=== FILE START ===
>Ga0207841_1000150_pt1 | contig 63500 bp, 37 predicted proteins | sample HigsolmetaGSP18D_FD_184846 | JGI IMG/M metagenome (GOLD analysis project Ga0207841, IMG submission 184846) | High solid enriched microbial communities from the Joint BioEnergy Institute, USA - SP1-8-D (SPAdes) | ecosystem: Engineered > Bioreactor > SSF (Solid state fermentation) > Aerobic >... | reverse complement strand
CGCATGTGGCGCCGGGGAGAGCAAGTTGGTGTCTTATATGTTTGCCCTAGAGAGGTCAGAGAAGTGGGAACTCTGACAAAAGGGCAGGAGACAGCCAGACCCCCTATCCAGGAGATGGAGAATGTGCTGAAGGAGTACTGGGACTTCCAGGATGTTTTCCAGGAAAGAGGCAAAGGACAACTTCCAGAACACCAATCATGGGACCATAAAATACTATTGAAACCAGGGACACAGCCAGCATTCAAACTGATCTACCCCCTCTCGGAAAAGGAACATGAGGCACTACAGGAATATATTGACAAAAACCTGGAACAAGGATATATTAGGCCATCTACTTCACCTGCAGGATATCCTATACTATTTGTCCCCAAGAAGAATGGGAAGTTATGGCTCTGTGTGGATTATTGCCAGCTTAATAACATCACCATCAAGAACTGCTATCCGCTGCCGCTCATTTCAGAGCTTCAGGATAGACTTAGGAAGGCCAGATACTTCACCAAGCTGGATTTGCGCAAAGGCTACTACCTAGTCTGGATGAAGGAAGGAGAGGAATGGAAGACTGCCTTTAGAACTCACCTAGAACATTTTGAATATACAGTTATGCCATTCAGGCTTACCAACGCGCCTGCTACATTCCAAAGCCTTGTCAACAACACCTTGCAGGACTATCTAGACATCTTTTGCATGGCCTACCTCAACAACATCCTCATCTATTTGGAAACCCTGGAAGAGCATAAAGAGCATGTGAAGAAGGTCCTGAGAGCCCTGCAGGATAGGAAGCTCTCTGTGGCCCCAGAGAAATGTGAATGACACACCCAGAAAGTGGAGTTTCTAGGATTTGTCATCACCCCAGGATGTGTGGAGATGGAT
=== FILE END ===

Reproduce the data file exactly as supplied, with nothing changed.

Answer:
>Ga0207841_1000150_pt1 | contig 63500 bp, 37 predicted proteins | sample HigsolmetaGSP18D_FD_184846 | JGI IMG/M metagenome (GOLD analysis project Ga0207841, IMG submission 184846) | High solid enriched microbial communities from the Joint BioEnergy Institute, USA - SP1-8-D (SPAdes) | ecosystem: Engineered > Bioreactor > SSF (Solid state fermentation) > Aerobic >... | reverse complement strand
CGCATGTGGCGCCGGGGAGAGCAAGTTGGTGTCTTATATGTTTGCCCTAGAGAGGTCAGAGAAGTGGGAACTCTGACAAAAGGGCAGGAGACAGCCAGACCCCCTATCCAGGAGATGGAGAATGTGCTGAAGGAGTACTGGGACTTCCAGGATGTTTTCCAGGAAAGAGGCAAAGGACAACTTCCAGAACACCAATCATGGGACCATAAAATACTATTGAAACCAGGGACACAGCCAGCATTCAAACTGATCTACCCCCTCTCGGAAAAGGAACATGAGGCACTACAGGAATATATTGACAAAAACCTGGAACAAGGATATATTAGGCCATCTACTTCACCTGCAGGATATCCTATACTATTTGTCCCCAAGAAGAATGGGAAGTTATGGCTCTGTGTGGATTATTGCCAGCTTAATAACATCACCATCAAGAACTGCTATCCGCTGCCGCTCATTTCAGAGCTTCAGGATAGACTTAGGAAGGCCAGATACTTCACCAAGCTGGATTTGCGCAAAGGCTACTACCTAGTCTGGATGAAGGAAGGAGAGGAATGGAAGACTGCCTTTAGAACTCACCTAGAACATTTTGAATATACAGTTATGCCATTCAGGCTTACCAACGCGCCTGCTACATTCCAAAGCCTTGTCAACAACACCTTGCAGGACTATCTAGACATCTTTTGCATGGCCTACCTCAACAACATCCTCATCTATTTGGAAACCCTGGAAGAGCATAAAGAGCATGTGAAGAAGGTCCTGAGAGCCCTGCAGGATAGGAAGCTCTCTGTGGCCCCAGAGAAATGTGAATGACACACCCAGAAAGTGGAGTTTCTAGGATTTGTCATCACCCCAGGATGTGTGGAGATGGAT